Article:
Focus on Azerbaijan at OSCE Human Dimension Meeting
The increasing repression of independent and opposition voices in Azerbaijan was highlighted on several occasions during the first week of the 2014 Human Dimension Implementation Meeting of the OSCE. The NHC, together with the Polish Helsinki Foundation for Human Rights, held a side event with speakers from Azerbaijan explaining the severity of the crackdown on civil society. NHC Executive Director Harry Hummel spoke about the range of options available for international actors to stimulate changes in the repressive policies of the Azerbaijani government.
On September 23, a silent demonstration was held in the plenary meeting room: NGO representatives from a range of countries wore T-shirts with the images of the imprisoned human rights defenders, while statements about Azerbaijan were read out loud. The side event on September 25 featured four speakers from Azerbaijan: investigative journalist Khadija Ismayilova and NGO representatives Gulnara Akhundova (Institute for Reporters Safety and Freedom), Leyla Alieva (Center for National and International Studies) and Zohrab Ismayili (Public Association for Assistance to Free Economy). They deplored the demise of independent civil society at the hands of the government, after civil society had developed in an effective and varied way after the end of the Soviet Union. Increasingly, senior figures in the human rights movement are being imprisoned.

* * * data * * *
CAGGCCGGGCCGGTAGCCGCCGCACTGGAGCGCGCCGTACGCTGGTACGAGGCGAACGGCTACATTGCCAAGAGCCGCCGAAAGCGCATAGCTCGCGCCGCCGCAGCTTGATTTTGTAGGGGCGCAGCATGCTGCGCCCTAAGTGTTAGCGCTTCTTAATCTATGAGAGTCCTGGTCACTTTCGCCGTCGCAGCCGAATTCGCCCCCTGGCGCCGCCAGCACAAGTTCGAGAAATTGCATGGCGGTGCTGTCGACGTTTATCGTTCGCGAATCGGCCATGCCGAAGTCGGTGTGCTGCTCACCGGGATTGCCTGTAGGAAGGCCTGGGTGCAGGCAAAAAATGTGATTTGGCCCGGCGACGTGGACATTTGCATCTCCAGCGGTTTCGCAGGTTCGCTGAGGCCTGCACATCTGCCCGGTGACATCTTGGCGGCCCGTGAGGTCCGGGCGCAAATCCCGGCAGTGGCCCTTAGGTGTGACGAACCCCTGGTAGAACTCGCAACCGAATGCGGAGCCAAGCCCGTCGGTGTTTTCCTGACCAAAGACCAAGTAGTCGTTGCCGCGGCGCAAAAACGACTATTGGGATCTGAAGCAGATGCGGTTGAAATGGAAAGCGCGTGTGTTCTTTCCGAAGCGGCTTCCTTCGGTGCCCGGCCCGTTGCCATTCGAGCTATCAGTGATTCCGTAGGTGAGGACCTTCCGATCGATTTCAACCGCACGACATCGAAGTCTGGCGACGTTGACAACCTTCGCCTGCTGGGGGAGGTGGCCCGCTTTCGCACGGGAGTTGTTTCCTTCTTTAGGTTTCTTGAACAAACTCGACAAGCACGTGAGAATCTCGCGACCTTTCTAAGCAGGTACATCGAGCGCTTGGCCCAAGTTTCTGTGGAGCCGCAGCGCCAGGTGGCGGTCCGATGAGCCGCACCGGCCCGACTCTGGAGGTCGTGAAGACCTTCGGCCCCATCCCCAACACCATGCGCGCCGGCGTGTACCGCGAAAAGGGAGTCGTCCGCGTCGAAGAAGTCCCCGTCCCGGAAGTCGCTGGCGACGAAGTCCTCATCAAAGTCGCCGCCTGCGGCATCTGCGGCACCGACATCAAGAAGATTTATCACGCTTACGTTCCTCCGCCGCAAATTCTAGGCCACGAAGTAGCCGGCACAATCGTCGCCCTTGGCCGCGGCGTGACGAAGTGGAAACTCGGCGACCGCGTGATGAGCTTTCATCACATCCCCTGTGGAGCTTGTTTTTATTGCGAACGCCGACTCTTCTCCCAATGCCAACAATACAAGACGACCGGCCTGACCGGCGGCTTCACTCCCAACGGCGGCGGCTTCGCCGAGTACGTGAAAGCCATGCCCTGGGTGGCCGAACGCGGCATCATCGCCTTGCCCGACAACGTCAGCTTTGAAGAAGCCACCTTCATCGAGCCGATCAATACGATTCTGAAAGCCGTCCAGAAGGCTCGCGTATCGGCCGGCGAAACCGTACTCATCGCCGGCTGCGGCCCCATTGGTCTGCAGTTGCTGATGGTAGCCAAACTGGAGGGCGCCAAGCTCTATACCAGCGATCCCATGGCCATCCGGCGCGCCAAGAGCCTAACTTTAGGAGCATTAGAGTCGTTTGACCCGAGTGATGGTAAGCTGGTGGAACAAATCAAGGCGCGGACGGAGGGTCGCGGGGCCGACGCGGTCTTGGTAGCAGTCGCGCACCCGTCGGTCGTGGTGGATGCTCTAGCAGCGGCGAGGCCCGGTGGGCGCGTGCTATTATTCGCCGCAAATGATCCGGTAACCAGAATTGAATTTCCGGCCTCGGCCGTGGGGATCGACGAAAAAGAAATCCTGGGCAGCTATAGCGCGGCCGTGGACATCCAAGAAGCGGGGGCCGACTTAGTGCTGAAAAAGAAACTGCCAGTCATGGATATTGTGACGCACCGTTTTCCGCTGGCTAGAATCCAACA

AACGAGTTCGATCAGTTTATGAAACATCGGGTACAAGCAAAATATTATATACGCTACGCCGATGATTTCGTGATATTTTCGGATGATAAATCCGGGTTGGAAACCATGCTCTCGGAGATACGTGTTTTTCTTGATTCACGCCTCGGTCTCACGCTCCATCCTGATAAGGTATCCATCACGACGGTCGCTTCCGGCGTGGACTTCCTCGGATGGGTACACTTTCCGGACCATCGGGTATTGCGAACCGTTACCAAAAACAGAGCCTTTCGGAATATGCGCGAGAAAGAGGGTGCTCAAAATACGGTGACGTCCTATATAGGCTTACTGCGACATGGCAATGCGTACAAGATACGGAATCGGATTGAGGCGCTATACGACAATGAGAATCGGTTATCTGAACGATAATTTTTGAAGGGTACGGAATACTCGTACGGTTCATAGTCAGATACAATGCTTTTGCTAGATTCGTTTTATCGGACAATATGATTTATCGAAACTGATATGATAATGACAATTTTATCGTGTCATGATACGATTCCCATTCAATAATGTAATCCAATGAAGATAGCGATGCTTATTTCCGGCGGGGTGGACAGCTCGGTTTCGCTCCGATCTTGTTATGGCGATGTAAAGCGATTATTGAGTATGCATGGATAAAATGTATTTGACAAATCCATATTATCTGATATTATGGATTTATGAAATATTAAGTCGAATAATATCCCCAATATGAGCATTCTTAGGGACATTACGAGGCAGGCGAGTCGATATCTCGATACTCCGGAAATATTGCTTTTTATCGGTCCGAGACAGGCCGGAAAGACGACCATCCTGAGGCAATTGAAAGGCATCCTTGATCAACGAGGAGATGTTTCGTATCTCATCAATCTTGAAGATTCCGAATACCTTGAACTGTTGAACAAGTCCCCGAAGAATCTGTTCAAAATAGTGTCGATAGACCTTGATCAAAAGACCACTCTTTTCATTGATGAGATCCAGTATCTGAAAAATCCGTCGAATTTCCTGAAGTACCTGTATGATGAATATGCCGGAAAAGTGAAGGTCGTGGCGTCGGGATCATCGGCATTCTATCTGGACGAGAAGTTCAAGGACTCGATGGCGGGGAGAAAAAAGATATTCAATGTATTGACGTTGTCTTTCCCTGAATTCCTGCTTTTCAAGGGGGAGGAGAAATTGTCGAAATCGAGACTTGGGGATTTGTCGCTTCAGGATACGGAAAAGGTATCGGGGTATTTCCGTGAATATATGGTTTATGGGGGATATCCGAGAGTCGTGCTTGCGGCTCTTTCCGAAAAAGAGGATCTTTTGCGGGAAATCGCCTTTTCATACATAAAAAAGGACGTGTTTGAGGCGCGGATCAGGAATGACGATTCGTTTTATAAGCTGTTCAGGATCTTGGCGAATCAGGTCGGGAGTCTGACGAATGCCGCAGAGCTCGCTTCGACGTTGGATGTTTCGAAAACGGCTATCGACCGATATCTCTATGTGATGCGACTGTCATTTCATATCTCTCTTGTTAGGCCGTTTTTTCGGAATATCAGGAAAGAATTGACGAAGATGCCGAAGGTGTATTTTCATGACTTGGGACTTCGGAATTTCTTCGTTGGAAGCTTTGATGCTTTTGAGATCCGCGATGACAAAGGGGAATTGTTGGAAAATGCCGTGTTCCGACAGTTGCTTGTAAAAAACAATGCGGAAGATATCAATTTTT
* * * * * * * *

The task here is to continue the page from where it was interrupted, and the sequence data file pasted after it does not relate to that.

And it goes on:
The bank accounts of dozens of organizations, including the personal accounts of their leaders, have been frozen. One of these is the Public Association for Assistance to Free Economy, active in the Azerbaijani chapter of the Extractive Energy Transparency Initiative, an international initiative in which governments, companies and civil society organizations cooperate to promote openness in natural resource management. In his presentation, Harry Hummel referred to the call by Human Rights Watch to suspend Azerbaijan’s membership of the Extractive Energy Transparency Initiative, as proper civil society participation is made virtually impossible by the government.
This shows only one of the options to underline the unacceptability of the government’s actions, Hummel said. Institutions and companies involved in the 2015 European Games, organized under the auspices of the International Olympic Committee, should speak out clearly against the repression, all the more so as doing away with civil society activism linked to the Games is likely to be one of the underlying factors in the repression. Civil society organizations are already approaching companies that sponsor the Games.
The main intergovernmental human rights protection body in Europe, the Council of Europe, of which Azerbaijan currently holds the presidency, should take unequivocal steps to counter the crackdown. A number of those imprisoned were closely cooperating with Council of Europe bodies (update: the decision by the Council’s Parliamentary Assembly to award the 2014 Vaclav Havel Human Rights Prize to election monitor Anar Mammadli is a good step, as is the unanimous call by the Assembly’s Committee on Legal Affairs and Human Rights for the release of human rights defenders and NGO leaders).
Also, the European Union should review its relations with Azerbaijan, Harry Hummel said. The European Parliament resolution on Azerbaijan, which includes a call to consider targeted sanctions against those responsible for the human rights violations, should be followed up by the EU member states.